Have I crossed the Red Sea? Not yet, but I’ve dipped my toes into the waters of anticipation, and I’m ready to make that journey through on dry ground.

This is faith from the inside-out, all the way through to Canaan. God is there. He is my next, and he is my peace . . . for the journey. I can’t wait to read the next chapter in this crazy book called “My Life.” Thank you for joining me on the road.

PS:The winner of a surprise gift from Lisa Dixon is Cindy from Letters From Midlife.

Leave a comment today for a chance to win a copy of Leah’s new study, HeBrews: a Better Blend. It is a fascinating, challenging dig into the life of faith. I hope you’ll take advantage of this soul-stretching resource!

Also, have you heard about my summer-combo book deal? You can secure copies of Peace for the Journey and Beyond the Scars for $20 (includes shipping – USA orders only). I’ll be happy to sign them for you and get them in the mail this week (sent media mail). You may order through paypal using the link below or by contacting me directly by clicking here.
wedding summer special




Photo Credit: mihtiander / 123RF Stock Photo

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Living Faith-Attentive

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“Be on guard, Elaine. You’re going to see a snake. Be looking for a snake.”

God’s voice couldn’t have been clearer in my spirit yesterday afternoon while I was out for an afternoon stroll. His certainty forced my immediate, audible response.

“Yes, Lord, I’ll be watching for the snake.”

One lap around the block, then two, almost three before a thunderstorm blew in and interrupted my search. No snakes in sight, just a caution in my spirit that lingered inside of me throughout the nighttime hours.

“Be on guard, Elaine. You’re going to see a snake. Be looking for a snake.”

Morning came, this Sabbath morning. My body ached, and my heart was heavy. Not today, Lord. Can’t I just call in sick … sit this one out? I’m not feeling it. I want to live in, not out; stay close, not expand.

“Be on guard, Elaine. You’re going to see a snake. Be looking for a snake.”

There it was again. A reminder to stay vigilant. Watchful. Faith-attentive.

And so I did something I don’t normally do on Sunday mornings. I grabbed a pen and began counting the fish—the blessings in my life. I kept writing and writing until it was time for us to make our way to corporate worship. My body still groaned its resistance, but my heart was lighter. Faith had taken the lead, while my feelings took a break.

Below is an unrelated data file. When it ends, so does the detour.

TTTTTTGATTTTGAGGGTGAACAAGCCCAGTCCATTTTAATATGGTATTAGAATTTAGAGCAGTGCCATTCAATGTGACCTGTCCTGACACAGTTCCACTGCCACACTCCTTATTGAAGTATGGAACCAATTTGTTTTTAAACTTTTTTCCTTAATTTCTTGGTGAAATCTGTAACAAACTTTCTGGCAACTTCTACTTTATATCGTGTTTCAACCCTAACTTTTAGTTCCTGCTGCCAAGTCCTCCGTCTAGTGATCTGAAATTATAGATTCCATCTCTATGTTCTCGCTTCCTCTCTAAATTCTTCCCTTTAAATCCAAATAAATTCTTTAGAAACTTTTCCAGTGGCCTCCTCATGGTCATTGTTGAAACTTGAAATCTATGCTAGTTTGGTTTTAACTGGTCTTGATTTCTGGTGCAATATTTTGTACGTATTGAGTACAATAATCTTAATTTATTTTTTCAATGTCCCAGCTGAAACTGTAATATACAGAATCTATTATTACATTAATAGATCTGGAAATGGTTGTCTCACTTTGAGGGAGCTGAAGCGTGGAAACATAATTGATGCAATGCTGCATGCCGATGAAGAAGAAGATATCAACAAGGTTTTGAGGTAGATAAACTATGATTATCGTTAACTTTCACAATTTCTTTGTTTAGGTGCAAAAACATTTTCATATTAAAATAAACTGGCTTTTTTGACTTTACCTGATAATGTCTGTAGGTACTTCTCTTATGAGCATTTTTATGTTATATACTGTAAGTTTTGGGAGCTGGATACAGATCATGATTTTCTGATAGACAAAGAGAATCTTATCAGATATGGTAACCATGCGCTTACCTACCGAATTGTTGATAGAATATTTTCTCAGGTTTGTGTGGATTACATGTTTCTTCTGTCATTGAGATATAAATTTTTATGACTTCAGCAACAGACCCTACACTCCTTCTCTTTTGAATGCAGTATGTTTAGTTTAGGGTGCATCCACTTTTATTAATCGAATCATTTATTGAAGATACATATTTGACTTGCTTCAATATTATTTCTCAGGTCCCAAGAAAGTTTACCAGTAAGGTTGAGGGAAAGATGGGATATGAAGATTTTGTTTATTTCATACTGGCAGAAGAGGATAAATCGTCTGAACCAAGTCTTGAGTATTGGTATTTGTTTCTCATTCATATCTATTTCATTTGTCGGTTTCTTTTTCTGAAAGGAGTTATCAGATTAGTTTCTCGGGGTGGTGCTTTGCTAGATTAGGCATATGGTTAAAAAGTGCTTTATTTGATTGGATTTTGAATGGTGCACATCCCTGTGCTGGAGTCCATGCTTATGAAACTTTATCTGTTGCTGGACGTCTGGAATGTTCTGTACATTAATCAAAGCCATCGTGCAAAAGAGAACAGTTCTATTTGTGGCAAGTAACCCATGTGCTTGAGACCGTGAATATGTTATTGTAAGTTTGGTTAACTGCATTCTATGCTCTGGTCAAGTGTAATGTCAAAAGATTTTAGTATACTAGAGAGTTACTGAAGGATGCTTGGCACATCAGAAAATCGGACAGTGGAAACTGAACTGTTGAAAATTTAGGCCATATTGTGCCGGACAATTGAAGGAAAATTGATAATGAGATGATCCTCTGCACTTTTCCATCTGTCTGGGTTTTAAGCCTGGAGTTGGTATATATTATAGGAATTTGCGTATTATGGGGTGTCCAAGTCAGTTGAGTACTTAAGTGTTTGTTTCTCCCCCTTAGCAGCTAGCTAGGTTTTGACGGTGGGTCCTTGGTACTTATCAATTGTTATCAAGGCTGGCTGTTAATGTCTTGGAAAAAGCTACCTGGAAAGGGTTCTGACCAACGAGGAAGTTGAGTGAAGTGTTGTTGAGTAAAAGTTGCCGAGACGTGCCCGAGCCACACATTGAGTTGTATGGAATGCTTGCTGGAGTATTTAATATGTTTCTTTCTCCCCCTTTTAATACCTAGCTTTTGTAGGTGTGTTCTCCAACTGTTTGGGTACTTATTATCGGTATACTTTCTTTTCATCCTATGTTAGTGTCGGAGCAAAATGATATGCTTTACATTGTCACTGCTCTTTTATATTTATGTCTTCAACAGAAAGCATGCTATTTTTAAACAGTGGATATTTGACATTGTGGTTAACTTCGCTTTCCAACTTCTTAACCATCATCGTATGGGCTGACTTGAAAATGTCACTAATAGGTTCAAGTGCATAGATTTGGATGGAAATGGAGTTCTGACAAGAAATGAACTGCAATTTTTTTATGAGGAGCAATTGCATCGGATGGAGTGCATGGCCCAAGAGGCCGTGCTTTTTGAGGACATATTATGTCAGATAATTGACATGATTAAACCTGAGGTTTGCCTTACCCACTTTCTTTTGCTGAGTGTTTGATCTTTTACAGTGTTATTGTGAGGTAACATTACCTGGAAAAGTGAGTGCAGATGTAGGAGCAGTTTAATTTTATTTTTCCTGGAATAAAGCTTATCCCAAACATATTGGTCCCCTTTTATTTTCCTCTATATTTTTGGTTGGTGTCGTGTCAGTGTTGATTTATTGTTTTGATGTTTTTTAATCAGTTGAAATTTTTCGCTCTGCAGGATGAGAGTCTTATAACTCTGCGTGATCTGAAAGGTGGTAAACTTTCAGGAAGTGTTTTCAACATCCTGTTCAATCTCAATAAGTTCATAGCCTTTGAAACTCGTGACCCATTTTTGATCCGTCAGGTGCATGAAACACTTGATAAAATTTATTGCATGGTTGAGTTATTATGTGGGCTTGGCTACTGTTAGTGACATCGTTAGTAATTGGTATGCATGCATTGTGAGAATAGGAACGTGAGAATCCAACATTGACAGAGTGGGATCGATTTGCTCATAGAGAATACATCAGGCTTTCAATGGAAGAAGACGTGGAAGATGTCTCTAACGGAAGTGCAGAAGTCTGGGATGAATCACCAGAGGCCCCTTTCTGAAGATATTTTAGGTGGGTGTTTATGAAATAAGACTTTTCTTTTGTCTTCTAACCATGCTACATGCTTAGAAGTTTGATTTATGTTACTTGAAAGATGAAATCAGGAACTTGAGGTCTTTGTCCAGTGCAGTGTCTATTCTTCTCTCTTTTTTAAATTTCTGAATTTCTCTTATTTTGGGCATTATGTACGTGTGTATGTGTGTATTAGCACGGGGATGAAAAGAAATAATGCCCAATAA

With the van loaded and spirits lifted, we backed out of our garage. It was then that I saw it out of my driver’s side mirror. A water moccasin slithering its way across my driveway and up the Crepe Myrtle planted next to the basketball goal. I watched it for a long time. Thought about it for a long time. I’m thinking about it still on this Sabbath afternoon – a time normally reserved for napping.

“Be on guard, Elaine. You’re going to see a snake. Be looking for a snake.”

And I’m thinking on it. Pondering snakes—the ones that slither through our front yards and the ones that slither through our hearts. How often they go unnoticed in our lives, camouflaged and quiet in their approach. Real and present danger close at hand and, most of the time, we’re caught off guard because we’ve missed the warning.

“Be on guard, Elaine. You’re going to see a snake. Be looking for a snake.”

Oh the vigilance of the faith-attentive heart! For eyes to see, ears to hear, and a willing heart ready to receive and believe the voice of God’s Spirit as he speaks.

I don’t want an overgrown heart full of weeds and worries and wickedness that block the ear-splitting whispers of the Holy Spirit. I want the thunderous clap of God’s clarity ringing in my soul as I walk this earthen sod. I’m weary of the world’s words—those clattering, clanging, and banging cymbals of nothingness. God save me from those hell shrieks—those sounds that will never speak me into the folds of heaven but, instead, hasten me into the bowels of permanent torment.

“Be on guard, Elaine. You’re going to see a snake. Be looking for a snake.”

Be on guard, friends. You’re going to see a snake. Be looking for a snake.

It will come quietly in the night; boldly in the day.

It comes now.

May God grant you his voice, his protection, his direction, and his strength to stay faith-attentive as these days are growing shorter. The kingdom draweth nigh. Even so, come quickly Lord Jesus.

Peace for the journey,

Image credit: mihtiander / 123RF Stock Photo